Since she was a teenager, Carey Mulligan has been turning in effortlessly effective performances. An underrated and pliable leading lady, she can play ingenue as easily as she can gruff—and every flavor in between. Perhaps it took a film like Promising Young Woman, which lets Mulligan do it all at once, for her to get this close to Oscar gold. She’s a front-runner in the best-actress category heading into this Sunday’s ceremony…and after taking a tour of her acting history, it’s not hard to see why.
Pride & Prejudice (2005)
Carey Mulligan was still just a teenager when, after trying and failing to get into drama school, she heard about a new adaptation of Jane Austen’s most famous book. She had to audition three times to win the role of perhaps the most forgettable Bennet sister: Kitty. Despite being constantly in the showy shadow of Jena Malone’s Lydia, Mulligan’s Kitt—with her dimples, brunette curls, and giggles—occasionally managed to steal the show.
Northanger Abbey (2007)
Literary period pieces are a right of passage for almost any young British actor, but Mulligan got to show off her range here by playing one of Jane Austen’s most notorious mean girls: Isabella Thorpe. Her curls now a glossy gold, Mulligan traded Kitty’s giggles for Isabella’s infuriating simpers—proving that while the bonnets may be the same, the girl underneath was completely different.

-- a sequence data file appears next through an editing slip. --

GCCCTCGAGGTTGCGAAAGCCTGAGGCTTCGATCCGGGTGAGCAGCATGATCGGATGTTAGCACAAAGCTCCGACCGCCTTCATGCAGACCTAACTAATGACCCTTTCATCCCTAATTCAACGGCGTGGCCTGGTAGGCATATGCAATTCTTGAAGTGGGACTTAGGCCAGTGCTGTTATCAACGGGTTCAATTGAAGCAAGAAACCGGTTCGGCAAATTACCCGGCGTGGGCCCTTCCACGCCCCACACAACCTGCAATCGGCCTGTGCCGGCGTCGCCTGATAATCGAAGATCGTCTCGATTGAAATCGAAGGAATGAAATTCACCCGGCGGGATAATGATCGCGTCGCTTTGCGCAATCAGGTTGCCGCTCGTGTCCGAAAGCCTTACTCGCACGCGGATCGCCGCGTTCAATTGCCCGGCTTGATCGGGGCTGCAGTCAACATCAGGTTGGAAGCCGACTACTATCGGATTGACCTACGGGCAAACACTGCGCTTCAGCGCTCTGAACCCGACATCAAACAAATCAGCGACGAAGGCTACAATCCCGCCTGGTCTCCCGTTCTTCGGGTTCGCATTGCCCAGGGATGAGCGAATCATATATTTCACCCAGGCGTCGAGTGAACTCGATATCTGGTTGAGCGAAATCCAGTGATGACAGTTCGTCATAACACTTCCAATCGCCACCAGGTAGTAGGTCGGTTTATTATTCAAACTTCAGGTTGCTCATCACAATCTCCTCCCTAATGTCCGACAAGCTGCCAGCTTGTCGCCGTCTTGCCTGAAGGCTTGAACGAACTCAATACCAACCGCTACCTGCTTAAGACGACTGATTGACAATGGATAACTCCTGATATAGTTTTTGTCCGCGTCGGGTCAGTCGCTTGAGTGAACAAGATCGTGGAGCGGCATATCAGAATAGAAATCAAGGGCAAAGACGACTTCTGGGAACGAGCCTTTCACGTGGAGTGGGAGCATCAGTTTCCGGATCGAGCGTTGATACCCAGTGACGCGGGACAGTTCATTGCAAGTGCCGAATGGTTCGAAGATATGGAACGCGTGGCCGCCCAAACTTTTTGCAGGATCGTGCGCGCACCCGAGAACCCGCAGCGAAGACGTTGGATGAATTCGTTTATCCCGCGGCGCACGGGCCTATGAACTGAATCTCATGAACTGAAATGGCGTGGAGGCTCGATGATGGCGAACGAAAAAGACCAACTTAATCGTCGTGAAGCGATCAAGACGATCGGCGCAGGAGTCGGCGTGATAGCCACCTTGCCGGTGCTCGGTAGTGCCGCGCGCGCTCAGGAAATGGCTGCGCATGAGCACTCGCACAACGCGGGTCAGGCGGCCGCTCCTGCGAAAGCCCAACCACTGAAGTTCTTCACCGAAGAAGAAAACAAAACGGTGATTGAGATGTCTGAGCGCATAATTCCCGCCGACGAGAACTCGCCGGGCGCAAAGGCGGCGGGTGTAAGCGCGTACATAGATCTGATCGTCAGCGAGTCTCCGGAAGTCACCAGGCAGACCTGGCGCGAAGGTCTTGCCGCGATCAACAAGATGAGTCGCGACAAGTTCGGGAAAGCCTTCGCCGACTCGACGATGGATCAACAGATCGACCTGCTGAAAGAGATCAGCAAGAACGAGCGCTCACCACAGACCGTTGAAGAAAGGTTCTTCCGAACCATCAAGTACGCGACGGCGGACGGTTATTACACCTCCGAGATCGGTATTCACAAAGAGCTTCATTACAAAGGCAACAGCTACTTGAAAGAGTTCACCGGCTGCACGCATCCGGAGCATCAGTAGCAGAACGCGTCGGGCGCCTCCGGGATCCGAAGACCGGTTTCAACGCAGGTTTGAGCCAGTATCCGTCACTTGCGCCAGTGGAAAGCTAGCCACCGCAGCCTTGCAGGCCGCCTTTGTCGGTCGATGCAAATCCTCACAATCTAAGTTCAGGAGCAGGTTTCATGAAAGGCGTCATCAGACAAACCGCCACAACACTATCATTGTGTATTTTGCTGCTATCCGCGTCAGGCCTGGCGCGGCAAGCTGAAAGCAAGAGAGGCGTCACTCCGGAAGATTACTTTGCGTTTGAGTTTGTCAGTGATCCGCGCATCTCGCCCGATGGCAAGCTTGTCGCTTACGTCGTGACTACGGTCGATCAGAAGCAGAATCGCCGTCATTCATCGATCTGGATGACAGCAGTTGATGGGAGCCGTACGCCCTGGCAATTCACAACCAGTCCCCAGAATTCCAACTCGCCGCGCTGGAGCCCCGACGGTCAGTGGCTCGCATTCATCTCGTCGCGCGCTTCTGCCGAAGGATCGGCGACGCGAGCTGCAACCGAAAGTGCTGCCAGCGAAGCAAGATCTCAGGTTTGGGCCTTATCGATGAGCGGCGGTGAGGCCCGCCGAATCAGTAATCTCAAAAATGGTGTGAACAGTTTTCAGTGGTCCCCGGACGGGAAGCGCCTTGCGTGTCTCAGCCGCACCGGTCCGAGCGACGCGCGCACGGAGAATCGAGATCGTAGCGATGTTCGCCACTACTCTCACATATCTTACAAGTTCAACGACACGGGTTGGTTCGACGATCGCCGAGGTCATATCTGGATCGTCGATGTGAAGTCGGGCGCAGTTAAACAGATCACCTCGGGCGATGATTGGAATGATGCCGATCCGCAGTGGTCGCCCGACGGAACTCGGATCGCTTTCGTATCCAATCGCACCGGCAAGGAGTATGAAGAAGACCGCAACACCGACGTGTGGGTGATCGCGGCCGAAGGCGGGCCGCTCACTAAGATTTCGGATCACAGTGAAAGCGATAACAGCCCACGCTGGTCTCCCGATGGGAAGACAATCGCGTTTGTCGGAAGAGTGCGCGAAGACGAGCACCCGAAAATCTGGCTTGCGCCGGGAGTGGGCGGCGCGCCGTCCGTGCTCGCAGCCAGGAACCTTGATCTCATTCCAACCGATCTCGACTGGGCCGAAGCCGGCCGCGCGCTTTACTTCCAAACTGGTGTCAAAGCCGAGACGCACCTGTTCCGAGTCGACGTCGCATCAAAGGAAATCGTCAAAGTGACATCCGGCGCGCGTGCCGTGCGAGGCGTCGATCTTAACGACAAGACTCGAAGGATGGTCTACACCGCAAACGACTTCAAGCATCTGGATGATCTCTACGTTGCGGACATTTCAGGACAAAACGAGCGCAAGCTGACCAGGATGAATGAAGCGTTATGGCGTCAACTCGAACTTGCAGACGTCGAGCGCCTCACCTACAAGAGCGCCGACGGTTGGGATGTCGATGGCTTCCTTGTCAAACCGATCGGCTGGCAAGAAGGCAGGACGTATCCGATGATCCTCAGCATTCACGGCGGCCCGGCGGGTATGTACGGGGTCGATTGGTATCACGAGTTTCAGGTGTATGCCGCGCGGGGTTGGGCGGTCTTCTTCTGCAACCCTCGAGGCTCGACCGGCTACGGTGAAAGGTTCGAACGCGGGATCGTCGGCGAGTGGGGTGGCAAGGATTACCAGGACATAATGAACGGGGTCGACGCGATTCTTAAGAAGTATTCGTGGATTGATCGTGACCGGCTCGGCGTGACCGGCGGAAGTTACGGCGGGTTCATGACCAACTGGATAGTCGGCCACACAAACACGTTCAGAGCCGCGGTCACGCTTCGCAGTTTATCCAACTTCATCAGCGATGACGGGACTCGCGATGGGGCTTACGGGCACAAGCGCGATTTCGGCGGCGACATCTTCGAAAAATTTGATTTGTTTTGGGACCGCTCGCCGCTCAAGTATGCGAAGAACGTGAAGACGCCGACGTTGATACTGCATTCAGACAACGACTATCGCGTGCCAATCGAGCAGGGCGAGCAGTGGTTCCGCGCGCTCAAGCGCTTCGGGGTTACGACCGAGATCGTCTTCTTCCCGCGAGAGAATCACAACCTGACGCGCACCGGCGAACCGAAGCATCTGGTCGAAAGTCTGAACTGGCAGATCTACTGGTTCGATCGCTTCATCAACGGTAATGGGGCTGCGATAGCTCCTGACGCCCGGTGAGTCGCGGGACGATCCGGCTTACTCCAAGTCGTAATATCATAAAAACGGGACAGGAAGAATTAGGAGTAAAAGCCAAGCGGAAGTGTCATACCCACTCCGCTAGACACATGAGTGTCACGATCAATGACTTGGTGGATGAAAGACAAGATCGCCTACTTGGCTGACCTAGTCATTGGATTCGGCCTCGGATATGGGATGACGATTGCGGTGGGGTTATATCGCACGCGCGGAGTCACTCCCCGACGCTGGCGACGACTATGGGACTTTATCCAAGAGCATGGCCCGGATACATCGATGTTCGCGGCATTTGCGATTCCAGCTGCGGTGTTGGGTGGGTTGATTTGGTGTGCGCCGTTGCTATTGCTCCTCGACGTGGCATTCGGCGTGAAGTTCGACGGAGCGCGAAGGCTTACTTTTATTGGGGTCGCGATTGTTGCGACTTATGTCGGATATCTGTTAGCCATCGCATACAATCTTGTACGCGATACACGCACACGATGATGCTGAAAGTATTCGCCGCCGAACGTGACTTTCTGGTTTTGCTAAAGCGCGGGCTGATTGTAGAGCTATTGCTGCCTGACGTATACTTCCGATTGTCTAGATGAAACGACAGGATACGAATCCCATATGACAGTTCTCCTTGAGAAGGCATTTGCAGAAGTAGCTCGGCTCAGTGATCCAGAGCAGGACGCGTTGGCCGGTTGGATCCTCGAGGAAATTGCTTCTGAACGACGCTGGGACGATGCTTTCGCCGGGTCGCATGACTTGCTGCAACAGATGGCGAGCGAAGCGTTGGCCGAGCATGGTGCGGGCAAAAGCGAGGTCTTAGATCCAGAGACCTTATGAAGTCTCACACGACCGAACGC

Doctor Who (2007)
This long-running sci-fi series is another rite of passage for actors out of the U.K. But Mulligan just happened to star in one of the most famous installments in the show’s decades-long history. Even 14 years later, “Blink”—a stand-alone story which features very little Doctor and a whole lot of Mulligan trying to avoid getting got by some menacing statues—remains the go-to episode for newcomers to the show. Mulligan’s brave, adventurous Sally Sparrow instantly became a genre icon on both sides of the pond.
An Education (2009)
Outside the geekosphere, Mulligan caught the eye of American cinephiles at the 2009 Sundance Film Festival with her first major film roles in two starring vehicles: The Greatest and An Education. The latter, a coming-of-age story based on Lynn Barber’s memoir, was not only a highly coveted role, but landed Mulligan a BAFTA win and her first Oscar nomination. Her performance, precocious innocence falling for seductive charm, would prove her calling card in Hollywood.
Never Let Me Go (2010)
Mulligan joined fellow literary period piece refugee (and her Pride & Prejudice costar) Keira Knightley for this slow-burn adaptation of Kazuo Ishiguro’s sorrowful sci-fi novel. Sure, this ’80s-set dystopian film is technically also a literary period piece—but Knightley and Mulligan ditch the bonnets for muted knitwear, politely vying for the attention of Andrew Garfield. Knightley is the more established, vivacious star, but Mulligan’s Kathy delivers a subtler allure that captures both Garfield’s and the audience’s attention.